2/20/2013 3:56 P.M. ET
Mejia cleared to join Mets at spring camp
By Anthony DiComo / MLB.com
PORT ST. LUCIE, Fla. -- Major League Baseball has affirmed Jenrry Mejia's age and identity, a Mets spokesman said, clearing Mejia to report to camp in Florida this week.
The United States consulate in the Dominican Republic recently flagged Mejia for what the Mets believed to be a "random" age and identity review. MLB undertook the inquiry, officially clearing Mejia on Wednesday.
Mejia, 23, has been working out in the D.R. while he waited for MLB to complete its investigation. The Mets intend to use him as a starting pitcher this spring, and the right-hander is a strong bet to open the season in Triple-A Las Vegas' rotation.
Sidelined Murphy playing it smart with muscle strain
PORT ST. LUCIE, Fla. -- With nearly six full weeks to go before Opening Day, Daniel Murphy is unconcerned about the midsection injury keeping him off the practice field.
Murphy received a cortisone injection Tuesday in New York to reduce inflammation in what Mets doctors diagnosed as a strained right intercostal muscle. He does not expect to participate in baseball activities for a few days.
In the interim, Murphy plans to ice his right side and ride a stationary bike.
"I'm going to have to be smart," Murphy said. "Hopefully it shouldn't take too long before I can start swinging the bat. But I can't go out there the first day and take 250 hacks."
Murphy will not take the field when the Mets open Grapefruit League play Saturday against the Nationals, and he may miss several more games after that. But considering the regular season does not start until April 1, he is hardly worried.
David Wright and Scott Hairston both lost significant time last spring with similar injuries, and both made it back in time for Opening Day.
"I'd rather miss Spring Training time than miss time during the season," Murphy said. "It's a little frustrating to be hurt, to be injured a little bit right now, but better to be smart now than to miss a game April 15."
Upon returning from New York, Murphy made it a point to speak with Wright, who also received a cortisone injection last year. The third baseman advised him to let the medication take its course, and not to test his muscles -- no matter how tempting it may be -- with any swinging or twisting motions.
Entering his second season as the club's starting second baseman, Murphy hit .291 last year with six home runs in 156 games. He recently avoided arbitration with a one-year, $2.9 million deal.
Collins giving Nieuwenhuis big chance at leadoff
PORT ST. LUCIE, Fla. -- When the Mets take their first hacks of the Grapefruit League season this Saturday, Kirk Nieuwenhuis will be the man digging into the batter's box. There's a decent chance he could draw the same assignment in April.
Manager Terry Collins said Wednesday that he is giving Nieuwenhuis first crack at leadoff, because he sees him as a potential solution at that spot.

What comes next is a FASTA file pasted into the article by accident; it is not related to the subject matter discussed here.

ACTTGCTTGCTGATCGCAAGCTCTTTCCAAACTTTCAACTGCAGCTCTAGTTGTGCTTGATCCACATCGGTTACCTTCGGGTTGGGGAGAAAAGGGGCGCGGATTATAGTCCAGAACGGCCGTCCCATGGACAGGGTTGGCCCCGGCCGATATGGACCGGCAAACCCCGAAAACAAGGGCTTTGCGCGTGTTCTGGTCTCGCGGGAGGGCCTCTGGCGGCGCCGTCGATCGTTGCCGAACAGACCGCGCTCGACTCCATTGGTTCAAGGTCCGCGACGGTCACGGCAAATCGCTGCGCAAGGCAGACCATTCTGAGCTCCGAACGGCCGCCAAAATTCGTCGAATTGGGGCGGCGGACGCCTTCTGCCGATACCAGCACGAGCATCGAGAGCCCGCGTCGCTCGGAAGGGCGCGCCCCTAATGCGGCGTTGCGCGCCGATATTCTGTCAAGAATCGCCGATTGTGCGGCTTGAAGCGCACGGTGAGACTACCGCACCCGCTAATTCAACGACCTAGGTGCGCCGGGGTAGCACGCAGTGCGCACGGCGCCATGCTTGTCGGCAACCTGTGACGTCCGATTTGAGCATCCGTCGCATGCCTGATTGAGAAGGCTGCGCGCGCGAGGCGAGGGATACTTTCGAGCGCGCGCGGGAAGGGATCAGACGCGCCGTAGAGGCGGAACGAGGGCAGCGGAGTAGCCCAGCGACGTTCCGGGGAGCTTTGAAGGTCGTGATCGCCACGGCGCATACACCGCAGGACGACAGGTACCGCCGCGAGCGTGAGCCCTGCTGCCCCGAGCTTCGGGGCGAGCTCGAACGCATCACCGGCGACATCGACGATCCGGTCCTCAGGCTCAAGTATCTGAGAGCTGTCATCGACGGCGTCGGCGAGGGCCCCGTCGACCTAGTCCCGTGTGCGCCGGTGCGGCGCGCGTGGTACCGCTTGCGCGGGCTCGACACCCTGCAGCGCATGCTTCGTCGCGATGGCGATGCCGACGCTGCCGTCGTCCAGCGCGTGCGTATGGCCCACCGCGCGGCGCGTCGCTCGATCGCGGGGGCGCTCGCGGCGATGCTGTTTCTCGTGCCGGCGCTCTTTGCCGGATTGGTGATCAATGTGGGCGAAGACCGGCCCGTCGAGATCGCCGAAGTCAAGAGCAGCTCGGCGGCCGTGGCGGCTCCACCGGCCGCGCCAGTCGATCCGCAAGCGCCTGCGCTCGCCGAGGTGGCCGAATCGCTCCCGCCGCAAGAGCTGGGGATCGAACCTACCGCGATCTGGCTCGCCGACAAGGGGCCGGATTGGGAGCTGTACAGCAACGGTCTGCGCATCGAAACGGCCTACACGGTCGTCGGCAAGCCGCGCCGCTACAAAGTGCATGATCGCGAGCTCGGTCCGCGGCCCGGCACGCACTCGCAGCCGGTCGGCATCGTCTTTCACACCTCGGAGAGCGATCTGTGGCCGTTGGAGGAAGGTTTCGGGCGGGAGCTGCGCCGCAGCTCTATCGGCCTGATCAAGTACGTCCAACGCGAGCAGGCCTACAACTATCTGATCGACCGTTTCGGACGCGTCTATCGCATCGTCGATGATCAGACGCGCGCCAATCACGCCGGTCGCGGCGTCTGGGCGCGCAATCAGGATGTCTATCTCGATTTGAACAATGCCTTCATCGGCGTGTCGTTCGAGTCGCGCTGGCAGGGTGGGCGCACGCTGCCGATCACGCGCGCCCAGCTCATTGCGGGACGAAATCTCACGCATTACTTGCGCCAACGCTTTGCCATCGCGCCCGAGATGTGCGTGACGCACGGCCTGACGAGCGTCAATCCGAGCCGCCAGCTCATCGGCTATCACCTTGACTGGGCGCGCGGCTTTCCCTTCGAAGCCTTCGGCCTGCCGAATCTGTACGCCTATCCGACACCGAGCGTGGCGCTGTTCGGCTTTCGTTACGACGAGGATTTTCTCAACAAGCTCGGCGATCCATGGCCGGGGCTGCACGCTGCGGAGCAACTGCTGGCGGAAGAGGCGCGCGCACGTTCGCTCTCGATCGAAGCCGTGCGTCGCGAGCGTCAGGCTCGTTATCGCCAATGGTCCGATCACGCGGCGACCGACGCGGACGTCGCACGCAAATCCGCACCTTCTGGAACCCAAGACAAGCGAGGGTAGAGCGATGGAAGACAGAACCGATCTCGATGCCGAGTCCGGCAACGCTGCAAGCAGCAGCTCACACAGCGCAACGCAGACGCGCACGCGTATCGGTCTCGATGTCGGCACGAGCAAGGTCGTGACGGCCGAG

"I think it sends a huge message to him," Collins said. "It's the first game. And when we were playing really, really well [last year], that guy was in center field. He deserves the right to get the first shot."
Nieuwenhuis figures to crack the Opening Day roster in a center-field platoon with Collin Cowgill, who possesses the skill set necessary to lead off against left-handed pitchers. Ruben Tejada is the incumbent option at leadoff for the Mets, though they are not necessarily sold on him in that spot. Mike Baxter and Daniel Murphy could also fill the role.
But with six weeks left in camp, Nieuwenhuis may be the favorite. He hit .264 with five home runs in 32 games as a leadoff man last year, compared to .242 with two home runs in 59 games elsewhere.
"Obviously it's a compliment, for sure," Nieuwenhuis said of his manager's curiosity. "I'm hopeful to take this spot and run with it. You set the tone for the game, and it's a big responsibility. You just have to be aggressive and smart. That's the biggest thing."
Thing is, Nieuwenhuis will not need to take the opportunity and run with it -- at least not literally. Collins said he does not need or expect his leadoff hitters to steal bags, so long as they make smart baserunning decisions whenever possible. That is good news for Nieuwenhuis, who had never been an elite base-stealing threat despite his above-average speed.
If Tejada hits leadoff, for example, Collins said he will not have the green light to steal whenever he wants. It stands to reason that Nieuwenhuis, Cowgill and Baxter will not, either.
"When the word 'baserunning' is talked about, everyone thinks it's basestealing, and it's not," Collins said. "We need to go first to third. We need to score from second, no matter who it is."